Wednesday, December 19, 2007

Handling a bad day

Today was just rotten.

I got to bed too late last night, and had to be up too early this morning. The weather has plunged to a permanent sub-zero (Celsius) and days now start with scraping ice off the car, creeping to work through slick streets, and a long walk in from employee parking. In the dark (and ice). I've spent the past month or so sorting out end of year raises for some members on my group: today someone who got an 11% raise blistered me about why it wasn't 15%. Seriously. Dutch directness at it's worst.

Bad Day

I'm leaving for the US in the morning: that pressured me to wrap lots of things up before I leave. A half-day meeting ran over by two hours. Attempts to find a restaurant to join a New Year's celebration produced the predictable result that everywhere is closed so the Dutch can be home with their families. Problems continue to simmer in Seattle over my son's schooling. Since I had to work late, I got out past the start of my Dutch Conversational course. I have to pack gifts and clothes tonight, and scramble to the airport in the morning for a 10 hour flight home, writing Christmas cards on the way.

Sure, it's normal, it's what I do to myself: blah de blah. It was still a bad day.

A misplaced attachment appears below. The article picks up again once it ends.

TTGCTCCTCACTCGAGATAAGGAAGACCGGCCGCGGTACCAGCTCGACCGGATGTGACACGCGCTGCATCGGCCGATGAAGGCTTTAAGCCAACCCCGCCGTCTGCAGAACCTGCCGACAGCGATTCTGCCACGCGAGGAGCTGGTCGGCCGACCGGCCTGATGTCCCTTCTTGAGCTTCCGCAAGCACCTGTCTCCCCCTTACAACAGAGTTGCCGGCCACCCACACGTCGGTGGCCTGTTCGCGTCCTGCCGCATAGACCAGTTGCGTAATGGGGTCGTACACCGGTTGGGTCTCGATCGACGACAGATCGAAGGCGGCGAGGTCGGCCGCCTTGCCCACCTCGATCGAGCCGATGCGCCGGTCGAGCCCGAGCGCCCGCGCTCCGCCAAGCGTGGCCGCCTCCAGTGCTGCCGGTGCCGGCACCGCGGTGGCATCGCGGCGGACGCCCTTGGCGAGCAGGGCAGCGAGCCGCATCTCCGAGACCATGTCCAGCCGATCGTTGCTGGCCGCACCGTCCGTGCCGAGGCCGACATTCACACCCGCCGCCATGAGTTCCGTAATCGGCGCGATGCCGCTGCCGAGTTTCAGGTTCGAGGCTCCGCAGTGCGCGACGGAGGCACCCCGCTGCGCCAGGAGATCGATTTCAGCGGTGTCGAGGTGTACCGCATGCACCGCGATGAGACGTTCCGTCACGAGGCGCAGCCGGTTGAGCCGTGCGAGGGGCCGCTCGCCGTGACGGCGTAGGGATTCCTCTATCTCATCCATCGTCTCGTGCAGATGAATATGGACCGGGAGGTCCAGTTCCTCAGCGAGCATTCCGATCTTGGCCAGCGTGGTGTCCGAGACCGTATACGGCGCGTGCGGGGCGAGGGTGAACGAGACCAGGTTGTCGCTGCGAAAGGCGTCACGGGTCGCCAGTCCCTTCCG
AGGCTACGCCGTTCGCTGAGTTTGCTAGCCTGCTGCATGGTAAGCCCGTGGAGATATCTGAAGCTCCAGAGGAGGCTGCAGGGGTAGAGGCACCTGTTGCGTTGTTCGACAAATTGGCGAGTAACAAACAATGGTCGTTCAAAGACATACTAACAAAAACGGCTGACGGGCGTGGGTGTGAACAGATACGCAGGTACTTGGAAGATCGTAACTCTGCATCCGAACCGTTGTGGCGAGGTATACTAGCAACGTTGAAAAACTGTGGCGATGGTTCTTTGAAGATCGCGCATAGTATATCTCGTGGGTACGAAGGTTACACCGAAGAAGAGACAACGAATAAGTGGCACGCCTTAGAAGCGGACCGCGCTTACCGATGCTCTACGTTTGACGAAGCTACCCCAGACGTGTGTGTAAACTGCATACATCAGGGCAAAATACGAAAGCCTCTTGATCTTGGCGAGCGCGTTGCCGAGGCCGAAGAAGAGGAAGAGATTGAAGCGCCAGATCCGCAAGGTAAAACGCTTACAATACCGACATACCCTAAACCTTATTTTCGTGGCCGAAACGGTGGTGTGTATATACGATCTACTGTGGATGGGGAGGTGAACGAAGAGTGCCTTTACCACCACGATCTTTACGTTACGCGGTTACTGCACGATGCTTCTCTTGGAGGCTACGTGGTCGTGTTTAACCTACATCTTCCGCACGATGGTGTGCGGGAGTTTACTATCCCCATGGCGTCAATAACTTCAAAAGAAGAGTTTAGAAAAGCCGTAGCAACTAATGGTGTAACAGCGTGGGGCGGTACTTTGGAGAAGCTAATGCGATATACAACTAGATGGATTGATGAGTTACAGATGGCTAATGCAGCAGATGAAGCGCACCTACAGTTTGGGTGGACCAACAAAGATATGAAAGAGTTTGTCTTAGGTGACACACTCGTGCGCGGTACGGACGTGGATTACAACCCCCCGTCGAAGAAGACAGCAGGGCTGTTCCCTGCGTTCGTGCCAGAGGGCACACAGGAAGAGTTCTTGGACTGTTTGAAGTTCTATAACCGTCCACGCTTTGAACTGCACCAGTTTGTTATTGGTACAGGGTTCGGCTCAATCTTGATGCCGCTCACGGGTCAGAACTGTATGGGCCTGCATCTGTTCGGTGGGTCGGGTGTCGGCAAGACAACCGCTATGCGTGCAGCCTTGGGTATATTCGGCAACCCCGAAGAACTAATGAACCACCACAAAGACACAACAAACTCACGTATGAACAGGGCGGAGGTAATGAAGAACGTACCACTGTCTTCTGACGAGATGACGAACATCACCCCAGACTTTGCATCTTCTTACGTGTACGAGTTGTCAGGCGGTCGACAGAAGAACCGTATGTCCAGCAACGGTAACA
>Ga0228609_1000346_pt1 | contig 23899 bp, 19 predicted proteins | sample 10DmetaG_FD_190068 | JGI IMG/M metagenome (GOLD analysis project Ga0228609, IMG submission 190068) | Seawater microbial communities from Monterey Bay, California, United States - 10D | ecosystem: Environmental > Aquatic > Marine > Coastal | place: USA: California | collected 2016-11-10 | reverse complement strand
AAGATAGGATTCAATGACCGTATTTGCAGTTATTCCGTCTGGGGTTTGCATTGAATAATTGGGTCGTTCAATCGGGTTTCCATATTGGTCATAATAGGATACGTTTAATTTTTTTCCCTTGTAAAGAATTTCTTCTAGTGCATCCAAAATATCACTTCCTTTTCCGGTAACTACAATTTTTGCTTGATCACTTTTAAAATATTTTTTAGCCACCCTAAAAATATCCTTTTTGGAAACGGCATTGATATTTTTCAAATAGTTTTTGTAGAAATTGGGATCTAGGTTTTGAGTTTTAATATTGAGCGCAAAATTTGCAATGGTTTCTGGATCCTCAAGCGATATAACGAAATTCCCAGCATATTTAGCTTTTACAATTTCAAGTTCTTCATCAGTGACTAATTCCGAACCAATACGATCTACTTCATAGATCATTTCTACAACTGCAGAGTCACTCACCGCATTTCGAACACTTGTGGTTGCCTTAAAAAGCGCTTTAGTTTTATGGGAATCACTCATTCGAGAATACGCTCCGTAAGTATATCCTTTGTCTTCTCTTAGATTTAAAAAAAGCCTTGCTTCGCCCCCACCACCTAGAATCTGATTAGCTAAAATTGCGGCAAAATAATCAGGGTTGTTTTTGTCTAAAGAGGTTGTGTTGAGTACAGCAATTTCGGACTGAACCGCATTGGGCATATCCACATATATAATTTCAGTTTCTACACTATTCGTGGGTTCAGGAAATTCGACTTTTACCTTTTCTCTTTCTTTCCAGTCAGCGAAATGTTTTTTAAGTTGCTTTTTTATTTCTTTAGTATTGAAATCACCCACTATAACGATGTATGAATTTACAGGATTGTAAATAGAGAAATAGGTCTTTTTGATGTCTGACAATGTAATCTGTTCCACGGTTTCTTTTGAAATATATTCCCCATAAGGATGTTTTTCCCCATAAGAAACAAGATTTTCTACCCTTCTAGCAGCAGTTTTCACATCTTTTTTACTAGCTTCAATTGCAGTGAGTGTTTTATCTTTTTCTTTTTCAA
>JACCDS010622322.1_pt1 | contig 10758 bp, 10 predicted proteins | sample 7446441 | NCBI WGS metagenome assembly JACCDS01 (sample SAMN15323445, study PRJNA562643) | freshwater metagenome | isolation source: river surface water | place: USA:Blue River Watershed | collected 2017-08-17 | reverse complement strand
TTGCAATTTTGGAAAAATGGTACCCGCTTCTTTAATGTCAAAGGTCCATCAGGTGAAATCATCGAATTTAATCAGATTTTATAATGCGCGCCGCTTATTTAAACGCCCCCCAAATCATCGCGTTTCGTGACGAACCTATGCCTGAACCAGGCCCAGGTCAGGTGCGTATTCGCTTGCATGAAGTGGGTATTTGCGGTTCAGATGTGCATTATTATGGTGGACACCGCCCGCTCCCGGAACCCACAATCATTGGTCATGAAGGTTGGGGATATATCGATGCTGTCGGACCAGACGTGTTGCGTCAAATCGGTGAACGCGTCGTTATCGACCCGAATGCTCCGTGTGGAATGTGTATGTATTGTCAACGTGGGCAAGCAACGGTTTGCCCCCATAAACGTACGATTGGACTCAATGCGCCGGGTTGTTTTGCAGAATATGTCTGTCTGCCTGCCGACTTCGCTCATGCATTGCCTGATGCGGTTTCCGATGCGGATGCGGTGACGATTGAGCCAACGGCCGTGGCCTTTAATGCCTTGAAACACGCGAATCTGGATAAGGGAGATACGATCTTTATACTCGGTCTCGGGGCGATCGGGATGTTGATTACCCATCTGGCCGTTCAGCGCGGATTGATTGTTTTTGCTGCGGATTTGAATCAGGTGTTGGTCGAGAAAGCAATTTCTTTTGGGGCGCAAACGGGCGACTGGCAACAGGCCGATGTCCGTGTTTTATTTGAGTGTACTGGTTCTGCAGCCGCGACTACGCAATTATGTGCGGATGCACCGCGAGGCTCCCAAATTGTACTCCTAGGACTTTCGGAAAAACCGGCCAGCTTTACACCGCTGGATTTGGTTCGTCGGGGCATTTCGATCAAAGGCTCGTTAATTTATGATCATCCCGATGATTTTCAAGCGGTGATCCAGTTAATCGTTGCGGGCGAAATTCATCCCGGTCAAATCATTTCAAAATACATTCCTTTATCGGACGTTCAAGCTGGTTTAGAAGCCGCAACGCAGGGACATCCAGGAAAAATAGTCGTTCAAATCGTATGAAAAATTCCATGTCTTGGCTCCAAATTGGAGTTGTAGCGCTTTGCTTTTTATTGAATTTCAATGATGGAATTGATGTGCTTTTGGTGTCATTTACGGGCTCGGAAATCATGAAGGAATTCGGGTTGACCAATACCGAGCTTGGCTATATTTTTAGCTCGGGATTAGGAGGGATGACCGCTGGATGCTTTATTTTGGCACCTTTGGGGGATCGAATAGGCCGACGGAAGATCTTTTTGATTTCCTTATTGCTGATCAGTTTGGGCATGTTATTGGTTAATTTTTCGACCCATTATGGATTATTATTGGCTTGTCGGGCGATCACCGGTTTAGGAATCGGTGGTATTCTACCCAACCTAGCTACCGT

But that wasn't what I wanted to write about tonight.

It's what I have to do when days go south. There isn't a chance to vent, to get some comfort, to talk it out, to get perspective, or to let it go with someone when there's nobody around. It becomes easy for the apartment to become a vast echo chamber that only amplifies feelings, and end up having a glass of wine or losing myself online or some other means of suppressing the feelings.

My first rule is to recognize that I'm slipping and to take a time-out. Usually I can catch that I'm getting wound up or ground down: it's more sensitivity and self awareness than the situation allows, but I've learned to listen to the warning nag and stop.

Next is a bit of self-control. People who have meetings with me or questions to ask need my ear and attention, not my tale of woe or a canceled appointment. I set things aside and probably concentrate more than usual on things going on.

There are a few people that I can cautiously talk things out with. If there's time, I do try to drop by and either 'ask advice' (if I need to gently complain) or 'take the blame' (if I want a bit of sympathy). Usually the airing makes it a bit less intense on me, and the dispassionate management conversation helps me to gain a little perspective.

I do make time for a more intense workout: crank the bike up a bit and pedal a half hour while losing myself in an unrelated book or magazine. The change of scenery and people usually takes away the proximate source of the problem. Leave the phone in the car and no forwarding address for a few hours.Swedish Archipelago Day 3 Findhamn 19

Finally, plan a weekend off and go to bed early. I love to travel, and thinking about a drive into Germany or a weekend in Morocco is restorative (even if I don't finally go). There's always the summer sailing in Sweden or trip to Stresa to look back on, and lots more good things to come.

Okay, that wasn't what I was going to write about, but I feel better. 'Off to pack. Tomorrow will be better...

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